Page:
One possibility (a bit similar to @KCotreau's suggestion) is to use ddrescue to clone it to either another drive (at least as large as the original) or to a disk image file.
What ddrescue does is to copy the contents of the drive, skipping over any sections that don't read successfully; then it goes back and retries the sections that got errors on the first pass. The longer you leave it running, the more data you'll get (unless the disk is completely unreadable).
You can even let it run for a while, then mount the recovered volume (it must be read-only -- if it's an image file, just lock the file before mounting it) and see if your files are there. If not, dismount it, unlock, and rerun ddrescue to see if it can get any more. You could also run filesystem repair tools on the recovered disk/image, but if you run anything that modifies the volume (at all), you will not be able to continue the recovery (you'd have to restart from the beginning).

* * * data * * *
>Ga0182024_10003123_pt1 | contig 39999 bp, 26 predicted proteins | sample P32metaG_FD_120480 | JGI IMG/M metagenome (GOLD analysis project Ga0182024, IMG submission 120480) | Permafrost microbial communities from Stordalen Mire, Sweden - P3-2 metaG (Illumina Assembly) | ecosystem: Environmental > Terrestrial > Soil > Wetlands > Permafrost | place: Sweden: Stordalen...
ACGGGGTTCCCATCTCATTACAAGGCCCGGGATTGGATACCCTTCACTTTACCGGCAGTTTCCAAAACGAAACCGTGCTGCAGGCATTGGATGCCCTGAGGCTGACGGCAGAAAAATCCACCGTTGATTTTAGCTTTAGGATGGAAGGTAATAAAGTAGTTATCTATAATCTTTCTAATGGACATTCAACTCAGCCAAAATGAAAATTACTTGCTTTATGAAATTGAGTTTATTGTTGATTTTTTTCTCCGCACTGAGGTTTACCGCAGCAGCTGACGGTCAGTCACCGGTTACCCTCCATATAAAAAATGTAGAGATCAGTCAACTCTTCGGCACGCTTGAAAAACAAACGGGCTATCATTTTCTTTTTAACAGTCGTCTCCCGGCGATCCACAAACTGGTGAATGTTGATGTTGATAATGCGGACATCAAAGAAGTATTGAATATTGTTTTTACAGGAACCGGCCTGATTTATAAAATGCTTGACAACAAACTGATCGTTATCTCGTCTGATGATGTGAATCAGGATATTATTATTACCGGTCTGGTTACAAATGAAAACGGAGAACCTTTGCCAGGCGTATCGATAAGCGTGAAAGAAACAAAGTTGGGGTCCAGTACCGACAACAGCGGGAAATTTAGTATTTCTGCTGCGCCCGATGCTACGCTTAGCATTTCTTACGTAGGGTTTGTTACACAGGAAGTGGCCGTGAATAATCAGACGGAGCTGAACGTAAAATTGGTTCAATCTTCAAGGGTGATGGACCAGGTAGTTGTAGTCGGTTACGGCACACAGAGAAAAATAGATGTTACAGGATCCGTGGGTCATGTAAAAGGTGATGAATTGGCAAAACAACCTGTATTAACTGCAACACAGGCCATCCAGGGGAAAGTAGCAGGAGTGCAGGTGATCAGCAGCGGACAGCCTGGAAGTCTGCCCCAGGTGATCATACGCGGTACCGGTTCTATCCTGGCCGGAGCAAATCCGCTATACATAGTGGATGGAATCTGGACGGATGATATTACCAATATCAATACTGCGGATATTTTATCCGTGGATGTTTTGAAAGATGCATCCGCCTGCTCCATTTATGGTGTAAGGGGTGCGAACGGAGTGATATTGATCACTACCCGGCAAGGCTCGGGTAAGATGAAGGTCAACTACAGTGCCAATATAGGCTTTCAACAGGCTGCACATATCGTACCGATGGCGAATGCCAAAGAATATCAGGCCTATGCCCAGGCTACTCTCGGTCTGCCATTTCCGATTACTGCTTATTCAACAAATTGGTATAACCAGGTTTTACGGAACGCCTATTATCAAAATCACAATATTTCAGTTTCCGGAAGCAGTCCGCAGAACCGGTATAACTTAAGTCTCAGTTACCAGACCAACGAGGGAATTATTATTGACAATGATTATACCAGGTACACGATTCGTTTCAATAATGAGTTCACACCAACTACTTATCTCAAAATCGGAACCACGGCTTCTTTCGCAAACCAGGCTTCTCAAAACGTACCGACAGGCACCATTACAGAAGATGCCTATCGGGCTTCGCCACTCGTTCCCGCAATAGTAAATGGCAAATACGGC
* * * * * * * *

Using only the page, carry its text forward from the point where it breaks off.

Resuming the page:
Using it will be a bit unintuitive on OS X, since it wants to work with the unix-level device file, not a mounted volume. There's a procedure on tinyapps.org for how to use it to recover a Mac's internal drive; in your situation you'd just skip step 1 and use USB instead of FireWire in step 4.
There is ddrescue as a compiled binary for OS X on TinyApps. The important thing is that their download links require an account/password. The account is the first line of text in their logo (case matters!) and the password is the second line of text in their logo (see the TinyApps.org FAQ for an explanation).
The TinyApps.org Instructions on using ddrescue
(Note: this is a mostly-copy of my answer to this earlier question.)